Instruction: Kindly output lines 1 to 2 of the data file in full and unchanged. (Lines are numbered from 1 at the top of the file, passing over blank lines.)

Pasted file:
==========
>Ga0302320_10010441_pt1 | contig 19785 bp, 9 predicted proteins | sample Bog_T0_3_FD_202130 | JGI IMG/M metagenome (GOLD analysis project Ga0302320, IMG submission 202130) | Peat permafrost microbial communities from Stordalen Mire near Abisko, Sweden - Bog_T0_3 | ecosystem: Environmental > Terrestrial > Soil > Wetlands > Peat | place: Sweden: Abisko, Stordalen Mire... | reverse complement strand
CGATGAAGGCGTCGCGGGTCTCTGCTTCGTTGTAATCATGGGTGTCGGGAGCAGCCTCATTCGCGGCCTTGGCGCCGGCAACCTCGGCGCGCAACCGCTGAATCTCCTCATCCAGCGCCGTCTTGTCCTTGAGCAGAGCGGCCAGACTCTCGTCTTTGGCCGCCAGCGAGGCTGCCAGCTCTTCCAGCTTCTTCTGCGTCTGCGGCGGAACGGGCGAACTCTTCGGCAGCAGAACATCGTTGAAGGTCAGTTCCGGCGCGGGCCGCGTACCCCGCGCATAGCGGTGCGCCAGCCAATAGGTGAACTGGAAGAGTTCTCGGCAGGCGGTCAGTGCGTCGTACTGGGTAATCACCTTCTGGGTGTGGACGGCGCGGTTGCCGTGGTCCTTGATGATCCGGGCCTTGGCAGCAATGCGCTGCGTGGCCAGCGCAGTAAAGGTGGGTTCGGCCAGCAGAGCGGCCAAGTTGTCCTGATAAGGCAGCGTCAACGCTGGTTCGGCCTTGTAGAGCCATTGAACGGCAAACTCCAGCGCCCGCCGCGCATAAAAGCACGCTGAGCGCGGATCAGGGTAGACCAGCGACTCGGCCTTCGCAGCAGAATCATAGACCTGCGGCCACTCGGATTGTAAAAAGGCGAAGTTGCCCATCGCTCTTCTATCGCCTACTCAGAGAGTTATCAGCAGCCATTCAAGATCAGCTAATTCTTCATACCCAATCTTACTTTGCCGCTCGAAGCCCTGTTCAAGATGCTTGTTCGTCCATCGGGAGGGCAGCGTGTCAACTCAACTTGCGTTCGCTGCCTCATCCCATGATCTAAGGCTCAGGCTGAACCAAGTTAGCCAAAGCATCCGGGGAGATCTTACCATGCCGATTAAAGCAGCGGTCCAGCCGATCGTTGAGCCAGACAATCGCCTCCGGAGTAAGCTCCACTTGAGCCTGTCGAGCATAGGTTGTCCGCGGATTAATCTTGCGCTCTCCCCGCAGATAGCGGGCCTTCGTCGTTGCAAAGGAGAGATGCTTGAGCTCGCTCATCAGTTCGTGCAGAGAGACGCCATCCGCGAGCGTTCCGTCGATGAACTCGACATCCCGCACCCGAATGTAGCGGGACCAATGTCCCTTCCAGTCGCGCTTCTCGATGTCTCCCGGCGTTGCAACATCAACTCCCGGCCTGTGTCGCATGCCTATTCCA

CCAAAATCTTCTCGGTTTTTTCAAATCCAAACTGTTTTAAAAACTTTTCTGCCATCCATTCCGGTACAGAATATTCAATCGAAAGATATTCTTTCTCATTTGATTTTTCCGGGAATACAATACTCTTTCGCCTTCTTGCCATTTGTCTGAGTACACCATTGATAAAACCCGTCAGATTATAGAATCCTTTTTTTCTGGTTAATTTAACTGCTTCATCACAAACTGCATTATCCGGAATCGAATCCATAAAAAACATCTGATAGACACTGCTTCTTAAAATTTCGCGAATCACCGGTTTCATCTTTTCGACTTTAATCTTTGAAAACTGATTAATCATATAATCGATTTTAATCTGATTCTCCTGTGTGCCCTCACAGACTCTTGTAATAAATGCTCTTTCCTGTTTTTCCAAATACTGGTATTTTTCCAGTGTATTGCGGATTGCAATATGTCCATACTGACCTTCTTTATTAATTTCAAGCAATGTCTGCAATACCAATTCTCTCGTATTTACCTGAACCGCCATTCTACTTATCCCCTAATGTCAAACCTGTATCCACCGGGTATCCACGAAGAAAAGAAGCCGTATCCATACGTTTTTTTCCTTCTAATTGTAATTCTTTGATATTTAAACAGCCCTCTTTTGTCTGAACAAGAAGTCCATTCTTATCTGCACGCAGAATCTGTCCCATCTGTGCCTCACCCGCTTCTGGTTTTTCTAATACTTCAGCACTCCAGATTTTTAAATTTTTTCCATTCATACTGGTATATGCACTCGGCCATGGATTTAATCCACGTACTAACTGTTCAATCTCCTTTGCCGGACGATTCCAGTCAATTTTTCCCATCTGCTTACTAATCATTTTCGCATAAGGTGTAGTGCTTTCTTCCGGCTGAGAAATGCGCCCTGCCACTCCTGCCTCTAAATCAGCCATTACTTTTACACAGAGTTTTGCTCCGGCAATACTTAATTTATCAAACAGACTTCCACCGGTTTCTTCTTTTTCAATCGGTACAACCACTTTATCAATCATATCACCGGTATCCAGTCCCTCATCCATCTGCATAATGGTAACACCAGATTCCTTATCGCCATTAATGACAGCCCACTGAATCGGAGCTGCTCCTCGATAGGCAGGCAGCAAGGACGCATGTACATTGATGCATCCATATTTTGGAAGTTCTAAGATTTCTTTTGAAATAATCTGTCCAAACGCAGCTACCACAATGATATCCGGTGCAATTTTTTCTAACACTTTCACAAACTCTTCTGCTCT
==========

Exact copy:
>Ga0302320_10010441_pt1 | contig 19785 bp, 9 predicted proteins | sample Bog_T0_3_FD_202130 | JGI IMG/M metagenome (GOLD analysis project Ga0302320, IMG submission 202130) | Peat permafrost microbial communities from Stordalen Mire near Abisko, Sweden - Bog_T0_3 | ecosystem: Environmental > Terrestrial > Soil > Wetlands > Peat | place: Sweden: Abisko, Stordalen Mire... | reverse complement strand
CGATGAAGGCGTCGCGGGTCTCTGCTTCGTTGTAATCATGGGTGTCGGGAGCAGCCTCATTCGCGGCCTTGGCGCCGGCAACCTCGGCGCGCAACCGCTGAATCTCCTCATCCAGCGCCGTCTTGTCCTTGAGCAGAGCGGCCAGACTCTCGTCTTTGGCCGCCAGCGAGGCTGCCAGCTCTTCCAGCTTCTTCTGCGTCTGCGGCGGAACGGGCGAACTCTTCGGCAGCAGAACATCGTTGAAGGTCAGTTCCGGCGCGGGCCGCGTACCCCGCGCATAGCGGTGCGCCAGCCAATAGGTGAACTGGAAGAGTTCTCGGCAGGCGGTCAGTGCGTCGTACTGGGTAATCACCTTCTGGGTGTGGACGGCGCGGTTGCCGTGGTCCTTGATGATCCGGGCCTTGGCAGCAATGCGCTGCGTGGCCAGCGCAGTAAAGGTGGGTTCGGCCAGCAGAGCGGCCAAGTTGTCCTGATAAGGCAGCGTCAACGCTGGTTCGGCCTTGTAGAGCCATTGAACGGCAAACTCCAGCGCCCGCCGCGCATAAAAGCACGCTGAGCGCGGATCAGGGTAGACCAGCGACTCGGCCTTCGCAGCAGAATCATAGACCTGCGGCCACTCGGATTGTAAAAAGGCGAAGTTGCCCATCGCTCTTCTATCGCCTACTCAGAGAGTTATCAGCAGCCATTCAAGATCAGCTAATTCTTCATACCCAATCTTACTTTGCCGCTCGAAGCCCTGTTCAAGATGCTTGTTCGTCCATCGGGAGGGCAGCGTGTCAACTCAACTTGCGTTCGCTGCCTCATCCCATGATCTAAGGCTCAGGCTGAACCAAGTTAGCCAAAGCATCCGGGGAGATCTTACCATGCCGATTAAAGCAGCGGTCCAGCCGATCGTTGAGCCAGACAATCGCCTCCGGAGTAAGCTCCACTTGAGCCTGTCGAGCATAGGTTGTCCGCGGATTAATCTTGCGCTCTCCCCGCAGATAGCGGGCCTTCGTCGTTGCAAAGGAGAGATGCTTGAGCTCGCTCATCAGTTCGTGCAGAGAGACGCCATCCGCGAGCGTTCCGTCGATGAACTCGACATCCCGCACCCGAATGTAGCGGGACCAATGTCCCTTCCAGTCGCGCTTCTCGATGTCTCCCGGCGTTGCAACATCAACTCCCGGCCTGTGTCGCATGCCTATTCCA